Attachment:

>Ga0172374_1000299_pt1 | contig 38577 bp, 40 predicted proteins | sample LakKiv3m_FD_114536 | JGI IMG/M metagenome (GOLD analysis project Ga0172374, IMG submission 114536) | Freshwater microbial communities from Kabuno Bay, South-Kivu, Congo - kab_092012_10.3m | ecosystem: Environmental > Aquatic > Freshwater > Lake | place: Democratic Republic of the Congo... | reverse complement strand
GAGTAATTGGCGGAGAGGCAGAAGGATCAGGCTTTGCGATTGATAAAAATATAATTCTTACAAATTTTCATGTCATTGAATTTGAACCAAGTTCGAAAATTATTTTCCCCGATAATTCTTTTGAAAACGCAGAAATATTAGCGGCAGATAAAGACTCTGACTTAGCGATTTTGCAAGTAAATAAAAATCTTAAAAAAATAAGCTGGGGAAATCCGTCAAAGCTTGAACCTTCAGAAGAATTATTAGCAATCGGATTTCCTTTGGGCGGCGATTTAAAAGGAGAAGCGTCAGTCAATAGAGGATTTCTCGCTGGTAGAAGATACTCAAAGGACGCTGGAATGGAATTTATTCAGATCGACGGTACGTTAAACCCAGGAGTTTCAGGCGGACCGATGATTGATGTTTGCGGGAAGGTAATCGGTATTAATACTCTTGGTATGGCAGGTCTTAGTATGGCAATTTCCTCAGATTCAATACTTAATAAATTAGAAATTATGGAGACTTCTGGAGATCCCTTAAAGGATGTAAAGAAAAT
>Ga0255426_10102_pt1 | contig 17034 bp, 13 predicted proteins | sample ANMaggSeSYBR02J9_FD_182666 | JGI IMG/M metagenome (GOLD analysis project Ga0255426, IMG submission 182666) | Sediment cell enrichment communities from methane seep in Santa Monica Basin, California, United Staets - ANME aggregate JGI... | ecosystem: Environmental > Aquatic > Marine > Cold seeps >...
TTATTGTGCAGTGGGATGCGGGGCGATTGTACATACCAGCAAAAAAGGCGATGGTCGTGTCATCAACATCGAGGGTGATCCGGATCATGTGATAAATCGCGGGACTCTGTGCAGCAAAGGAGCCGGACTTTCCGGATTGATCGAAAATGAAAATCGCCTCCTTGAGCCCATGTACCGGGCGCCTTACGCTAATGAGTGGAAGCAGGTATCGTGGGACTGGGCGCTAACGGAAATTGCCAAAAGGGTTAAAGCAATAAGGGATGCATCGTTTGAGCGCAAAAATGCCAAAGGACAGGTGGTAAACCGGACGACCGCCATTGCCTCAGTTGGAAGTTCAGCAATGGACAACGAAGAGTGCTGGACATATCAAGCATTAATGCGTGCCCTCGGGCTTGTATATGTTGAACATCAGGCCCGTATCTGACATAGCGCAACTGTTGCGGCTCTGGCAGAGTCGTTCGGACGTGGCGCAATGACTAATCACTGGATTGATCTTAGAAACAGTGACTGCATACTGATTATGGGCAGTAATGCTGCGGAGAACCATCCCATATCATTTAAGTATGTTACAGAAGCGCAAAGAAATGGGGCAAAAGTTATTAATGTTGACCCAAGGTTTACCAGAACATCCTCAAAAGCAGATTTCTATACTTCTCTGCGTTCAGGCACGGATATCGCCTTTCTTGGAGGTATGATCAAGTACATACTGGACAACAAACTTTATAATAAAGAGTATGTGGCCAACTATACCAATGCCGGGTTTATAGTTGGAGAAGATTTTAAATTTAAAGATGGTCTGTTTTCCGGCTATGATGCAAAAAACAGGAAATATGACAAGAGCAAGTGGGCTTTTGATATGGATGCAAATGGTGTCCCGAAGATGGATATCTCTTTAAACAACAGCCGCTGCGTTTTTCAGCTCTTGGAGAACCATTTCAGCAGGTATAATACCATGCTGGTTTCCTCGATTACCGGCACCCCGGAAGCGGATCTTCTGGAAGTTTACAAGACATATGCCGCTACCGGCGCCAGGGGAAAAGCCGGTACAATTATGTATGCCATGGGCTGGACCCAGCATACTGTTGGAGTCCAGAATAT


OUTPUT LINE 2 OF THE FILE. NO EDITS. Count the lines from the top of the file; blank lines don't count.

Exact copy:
GAGTAATTGGCGGAGAGGCAGAAGGATCAGGCTTTGCGATTGATAAAAATATAATTCTTACAAATTTTCATGTCATTGAATTTGAACCAAGTTCGAAAATTATTTTCCCCGATAATTCTTTTGAAAACGCAGAAATATTAGCGGCAGATAAAGACTCTGACTTAGCGATTTTGCAAGTAAATAAAAATCTTAAAAAAATAAGCTGGGGAAATCCGTCAAAGCTTGAACCTTCAGAAGAATTATTAGCAATCGGATTTCCTTTGGGCGGCGATTTAAAAGGAGAAGCGTCAGTCAATAGAGGATTTCTCGCTGGTAGAAGATACTCAAAGGACGCTGGAATGGAATTTATTCAGATCGACGGTACGTTAAACCCAGGAGTTTCAGGCGGACCGATGATTGATGTTTGCGGGAAGGTAATCGGTATTAATACTCTTGGTATGGCAGGTCTTAGTATGGCAATTTCCTCAGATTCAATACTTAATAAATTAGAAATTATGGAGACTTCTGGAGATCCCTTAAAGGATGTAAAGAAAAT